In a recent Nature Medicine publication led by Dr. Saman Maleki, Routy et al. present the results of a phase 1 clinical trial on combining healthy donor FMT with ICI for the treatment of advanced melanoma in the first-line setting, yes that’s right, melanoma!
Studying Changes in Gut Microbiome After FMT
In this study, 20 patients with advanced cutaneous melanoma, with no previous anti-PD1 treatment, were administered a single FMT from healthy donors. The FMT was given via oral capsules a week before starting first-line anti-PD-1 therapy. Most patients had stage IV disease, with some having brain metastases or elevated serum lactate dehydrogenase levels. The median follow-up time was approximately 20.7 months, with six patients remaining on anti-PD-1 therapy at the end of study.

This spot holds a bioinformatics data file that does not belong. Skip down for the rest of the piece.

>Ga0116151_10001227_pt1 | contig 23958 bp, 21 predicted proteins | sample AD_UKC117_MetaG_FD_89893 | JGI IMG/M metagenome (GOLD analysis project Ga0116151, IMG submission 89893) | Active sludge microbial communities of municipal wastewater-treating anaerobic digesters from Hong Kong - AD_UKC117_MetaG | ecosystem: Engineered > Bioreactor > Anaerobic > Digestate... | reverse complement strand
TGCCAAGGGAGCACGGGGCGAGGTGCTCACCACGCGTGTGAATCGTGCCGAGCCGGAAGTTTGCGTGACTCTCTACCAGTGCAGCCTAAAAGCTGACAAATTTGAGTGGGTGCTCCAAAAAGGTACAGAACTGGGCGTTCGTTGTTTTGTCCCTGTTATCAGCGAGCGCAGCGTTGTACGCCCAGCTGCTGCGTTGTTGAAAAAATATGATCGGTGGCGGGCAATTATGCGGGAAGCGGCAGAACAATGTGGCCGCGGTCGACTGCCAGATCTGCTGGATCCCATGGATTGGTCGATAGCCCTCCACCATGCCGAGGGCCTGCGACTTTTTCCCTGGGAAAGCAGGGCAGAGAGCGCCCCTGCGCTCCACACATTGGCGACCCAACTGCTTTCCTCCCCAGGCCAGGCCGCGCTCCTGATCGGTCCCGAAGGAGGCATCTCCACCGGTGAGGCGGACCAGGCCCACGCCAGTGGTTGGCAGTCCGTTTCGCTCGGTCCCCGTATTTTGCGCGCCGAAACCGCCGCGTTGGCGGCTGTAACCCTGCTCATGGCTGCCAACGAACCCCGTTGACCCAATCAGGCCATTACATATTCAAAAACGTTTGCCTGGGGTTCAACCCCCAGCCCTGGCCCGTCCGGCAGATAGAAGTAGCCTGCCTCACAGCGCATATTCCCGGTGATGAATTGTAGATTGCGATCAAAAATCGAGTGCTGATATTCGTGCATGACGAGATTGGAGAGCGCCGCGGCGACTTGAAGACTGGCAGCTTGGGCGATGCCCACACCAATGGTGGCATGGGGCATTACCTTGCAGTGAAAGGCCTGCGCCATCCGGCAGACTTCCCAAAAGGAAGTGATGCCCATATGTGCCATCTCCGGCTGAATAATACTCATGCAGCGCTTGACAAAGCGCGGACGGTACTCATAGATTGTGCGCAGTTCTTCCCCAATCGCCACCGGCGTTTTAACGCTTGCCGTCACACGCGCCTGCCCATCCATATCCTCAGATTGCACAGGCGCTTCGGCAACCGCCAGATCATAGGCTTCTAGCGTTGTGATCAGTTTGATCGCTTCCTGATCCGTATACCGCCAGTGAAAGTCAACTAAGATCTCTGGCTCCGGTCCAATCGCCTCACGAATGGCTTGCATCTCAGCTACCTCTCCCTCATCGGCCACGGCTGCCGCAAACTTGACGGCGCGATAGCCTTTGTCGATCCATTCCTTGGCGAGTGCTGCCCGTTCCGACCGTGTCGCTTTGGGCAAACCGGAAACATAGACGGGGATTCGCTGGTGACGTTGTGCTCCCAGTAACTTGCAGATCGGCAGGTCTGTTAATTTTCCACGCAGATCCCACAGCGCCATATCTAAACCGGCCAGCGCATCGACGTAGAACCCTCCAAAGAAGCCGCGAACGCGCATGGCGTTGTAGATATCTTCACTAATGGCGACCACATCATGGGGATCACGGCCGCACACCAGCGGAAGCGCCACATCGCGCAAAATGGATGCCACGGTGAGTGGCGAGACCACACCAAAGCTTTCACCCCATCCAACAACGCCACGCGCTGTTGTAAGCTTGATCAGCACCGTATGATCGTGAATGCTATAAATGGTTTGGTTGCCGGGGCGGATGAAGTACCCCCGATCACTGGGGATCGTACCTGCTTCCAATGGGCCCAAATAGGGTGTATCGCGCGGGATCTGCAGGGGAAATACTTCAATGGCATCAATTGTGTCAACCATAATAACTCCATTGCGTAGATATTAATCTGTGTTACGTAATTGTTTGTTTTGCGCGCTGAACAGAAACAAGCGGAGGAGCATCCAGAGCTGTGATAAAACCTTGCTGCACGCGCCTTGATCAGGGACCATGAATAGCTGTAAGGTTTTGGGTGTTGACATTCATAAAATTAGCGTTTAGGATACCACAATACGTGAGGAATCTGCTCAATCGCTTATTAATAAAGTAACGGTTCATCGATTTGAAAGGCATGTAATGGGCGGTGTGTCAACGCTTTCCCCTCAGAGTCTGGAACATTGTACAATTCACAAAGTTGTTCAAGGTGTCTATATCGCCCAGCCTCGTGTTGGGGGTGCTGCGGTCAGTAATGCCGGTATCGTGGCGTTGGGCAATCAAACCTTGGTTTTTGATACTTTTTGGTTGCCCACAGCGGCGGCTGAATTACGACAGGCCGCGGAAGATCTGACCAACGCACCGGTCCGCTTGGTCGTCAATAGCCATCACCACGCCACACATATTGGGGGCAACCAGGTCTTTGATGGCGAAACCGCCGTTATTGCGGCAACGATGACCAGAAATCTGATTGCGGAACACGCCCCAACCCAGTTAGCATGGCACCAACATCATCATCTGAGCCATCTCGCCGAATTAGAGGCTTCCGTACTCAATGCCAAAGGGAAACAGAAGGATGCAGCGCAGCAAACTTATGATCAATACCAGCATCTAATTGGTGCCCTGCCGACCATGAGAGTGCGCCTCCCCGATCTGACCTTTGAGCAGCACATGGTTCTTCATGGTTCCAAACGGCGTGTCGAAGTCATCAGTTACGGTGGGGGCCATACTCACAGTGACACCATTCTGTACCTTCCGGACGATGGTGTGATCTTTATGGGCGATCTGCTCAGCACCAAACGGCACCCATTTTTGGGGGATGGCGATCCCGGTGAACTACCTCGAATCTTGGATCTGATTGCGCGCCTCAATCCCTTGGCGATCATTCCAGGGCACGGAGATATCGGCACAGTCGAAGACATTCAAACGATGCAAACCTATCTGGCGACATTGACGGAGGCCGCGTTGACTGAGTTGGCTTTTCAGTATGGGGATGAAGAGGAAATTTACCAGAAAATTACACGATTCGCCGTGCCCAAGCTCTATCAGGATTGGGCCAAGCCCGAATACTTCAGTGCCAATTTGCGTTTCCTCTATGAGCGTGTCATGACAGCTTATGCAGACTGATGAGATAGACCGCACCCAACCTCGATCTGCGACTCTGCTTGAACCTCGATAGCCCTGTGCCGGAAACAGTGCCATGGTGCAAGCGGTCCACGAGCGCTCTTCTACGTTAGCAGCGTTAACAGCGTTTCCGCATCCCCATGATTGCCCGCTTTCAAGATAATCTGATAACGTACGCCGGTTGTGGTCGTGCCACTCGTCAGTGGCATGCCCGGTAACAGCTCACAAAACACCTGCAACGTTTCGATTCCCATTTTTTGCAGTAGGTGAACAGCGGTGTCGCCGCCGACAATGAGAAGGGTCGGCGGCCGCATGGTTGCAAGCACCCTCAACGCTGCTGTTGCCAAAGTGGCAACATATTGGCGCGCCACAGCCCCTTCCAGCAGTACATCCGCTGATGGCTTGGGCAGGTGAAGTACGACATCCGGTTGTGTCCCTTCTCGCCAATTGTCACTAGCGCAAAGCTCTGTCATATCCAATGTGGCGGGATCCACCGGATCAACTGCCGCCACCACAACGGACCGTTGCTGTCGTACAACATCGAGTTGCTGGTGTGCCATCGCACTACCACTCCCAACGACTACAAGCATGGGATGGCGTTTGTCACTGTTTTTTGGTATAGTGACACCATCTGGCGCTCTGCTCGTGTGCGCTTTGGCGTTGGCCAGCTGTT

To study changes in gut microbiome after FMT, fecal matter from patients was collected at staggered timepoints post transplantation and analyzed by 16S rRNA gene sequencing and metagenomics shotgun sequencing. MetaPhlAn4, a computational tool, was used to classify bacteria into their respective taxonomies and relative abundance estimation, whereas StrainPhlAN4, another computational tool, was used to determine the species and strain. Additionally, to determine metabolic alterations in plasma and changes to metabolic pathways after FMT treatment, ultra high performance liquid chromatography – mass spec/mass spec and the HUMAnN pipeline, were used, respectively.
Strain Differences Between Responders and Non-Responders